Thursday, October 12, 2006

Beijing to invest 59.5 bln USD in Olympics infrastructure

"China's capital will invest an estimated 470 billion yuan (59.5 billion U.S. dollars) in infrastructure in the 2006-2010 period. The money will be spent on 2,400 construction and upgrading projects, according to a master plan unveiled on Sunday by the city's development and reform commission.

Projects to ease city traffic, improve energy and water supply and better the city environment will be completed before 2008 when Beijing hosts the Olympics, said Chai Xiaozhong, deputy head of the commission.

By 2008, Beijing will have a hyper-modern international air service hub. Upgrading of the current international airport will be completed and work will have begun on the city's second international airport. The Capital Airport hub will be able to process 60 million passengers a year, according to the plan.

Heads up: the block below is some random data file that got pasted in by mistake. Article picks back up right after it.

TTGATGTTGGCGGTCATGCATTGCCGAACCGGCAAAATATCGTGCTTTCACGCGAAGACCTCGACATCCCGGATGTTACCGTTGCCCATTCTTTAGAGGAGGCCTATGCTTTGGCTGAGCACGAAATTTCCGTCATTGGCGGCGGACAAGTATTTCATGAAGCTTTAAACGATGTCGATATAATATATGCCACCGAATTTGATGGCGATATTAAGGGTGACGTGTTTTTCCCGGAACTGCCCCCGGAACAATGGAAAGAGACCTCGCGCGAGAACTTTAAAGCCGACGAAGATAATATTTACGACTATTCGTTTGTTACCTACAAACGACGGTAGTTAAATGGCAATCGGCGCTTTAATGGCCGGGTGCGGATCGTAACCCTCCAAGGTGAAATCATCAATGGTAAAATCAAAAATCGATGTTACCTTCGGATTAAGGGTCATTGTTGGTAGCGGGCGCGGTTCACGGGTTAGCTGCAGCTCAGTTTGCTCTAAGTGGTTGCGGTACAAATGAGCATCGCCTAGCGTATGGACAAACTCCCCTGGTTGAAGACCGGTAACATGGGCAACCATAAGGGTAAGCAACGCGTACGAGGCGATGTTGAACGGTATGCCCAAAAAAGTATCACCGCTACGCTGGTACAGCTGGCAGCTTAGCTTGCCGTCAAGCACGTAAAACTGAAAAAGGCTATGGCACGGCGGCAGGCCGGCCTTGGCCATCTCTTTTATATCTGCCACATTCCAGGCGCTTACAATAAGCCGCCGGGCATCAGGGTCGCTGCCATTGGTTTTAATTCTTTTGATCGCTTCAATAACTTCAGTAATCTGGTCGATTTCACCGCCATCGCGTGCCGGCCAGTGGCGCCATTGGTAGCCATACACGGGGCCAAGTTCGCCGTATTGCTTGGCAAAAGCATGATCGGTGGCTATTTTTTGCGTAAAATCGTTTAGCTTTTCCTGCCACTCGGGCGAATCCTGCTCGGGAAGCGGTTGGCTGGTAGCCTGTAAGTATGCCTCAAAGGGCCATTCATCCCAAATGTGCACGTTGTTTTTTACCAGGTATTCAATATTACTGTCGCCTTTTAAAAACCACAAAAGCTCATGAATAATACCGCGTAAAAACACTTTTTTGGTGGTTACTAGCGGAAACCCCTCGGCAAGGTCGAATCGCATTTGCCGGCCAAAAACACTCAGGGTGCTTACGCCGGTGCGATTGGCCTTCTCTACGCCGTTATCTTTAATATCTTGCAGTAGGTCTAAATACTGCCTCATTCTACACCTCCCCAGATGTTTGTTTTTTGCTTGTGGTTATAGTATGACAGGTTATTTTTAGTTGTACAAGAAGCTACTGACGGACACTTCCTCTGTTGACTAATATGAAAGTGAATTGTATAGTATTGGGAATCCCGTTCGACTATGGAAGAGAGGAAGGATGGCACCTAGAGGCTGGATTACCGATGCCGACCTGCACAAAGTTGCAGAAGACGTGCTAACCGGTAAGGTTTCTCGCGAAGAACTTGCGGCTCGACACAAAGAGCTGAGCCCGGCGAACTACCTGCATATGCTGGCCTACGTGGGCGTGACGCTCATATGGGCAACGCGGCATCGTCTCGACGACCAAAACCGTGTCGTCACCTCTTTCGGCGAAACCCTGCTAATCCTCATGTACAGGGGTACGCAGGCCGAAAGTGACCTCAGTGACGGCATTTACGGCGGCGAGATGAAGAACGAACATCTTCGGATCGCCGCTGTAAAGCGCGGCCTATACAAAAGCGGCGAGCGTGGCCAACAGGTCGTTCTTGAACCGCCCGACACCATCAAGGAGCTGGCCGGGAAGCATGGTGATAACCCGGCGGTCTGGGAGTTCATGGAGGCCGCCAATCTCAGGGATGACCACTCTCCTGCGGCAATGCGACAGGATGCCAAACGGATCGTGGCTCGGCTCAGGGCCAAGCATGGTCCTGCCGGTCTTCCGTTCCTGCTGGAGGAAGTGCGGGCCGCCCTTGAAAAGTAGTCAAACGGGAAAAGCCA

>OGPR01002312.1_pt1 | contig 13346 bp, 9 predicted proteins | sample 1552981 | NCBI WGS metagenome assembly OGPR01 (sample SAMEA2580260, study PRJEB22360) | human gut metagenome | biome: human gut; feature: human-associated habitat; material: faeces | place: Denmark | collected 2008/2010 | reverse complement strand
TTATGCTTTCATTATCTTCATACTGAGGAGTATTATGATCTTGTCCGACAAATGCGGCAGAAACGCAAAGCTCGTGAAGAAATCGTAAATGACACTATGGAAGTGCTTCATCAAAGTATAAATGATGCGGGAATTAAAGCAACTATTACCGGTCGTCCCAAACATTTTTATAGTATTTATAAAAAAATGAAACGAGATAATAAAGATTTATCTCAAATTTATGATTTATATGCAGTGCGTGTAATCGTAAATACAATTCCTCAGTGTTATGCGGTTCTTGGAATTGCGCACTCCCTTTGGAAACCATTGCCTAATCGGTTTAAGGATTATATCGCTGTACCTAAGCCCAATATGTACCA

In the next five years, Beijing will upgrade subway lines 1 and 2, and build lines 5 and 10, as well as a special subway leading to the Olympic village and gymnasiums. A light-rail track will also be laid to the airport. Intervals between subway train services will be shortened to 150 seconds. The total length of the city's subway and light rail network will reach 270 kilometers, and high-grade highways in the city center will stretch 280 kilometers. It will take 50 minutes at most to commute to areas within the city's fifth ring road.

Beijing will also expand parking lots to ensure a parking place for each motor vehicle in the five-year period. Official statistics show that Beijing now has approximately 2.8 million motor vehicles but only 1.4-1.5 million parking places.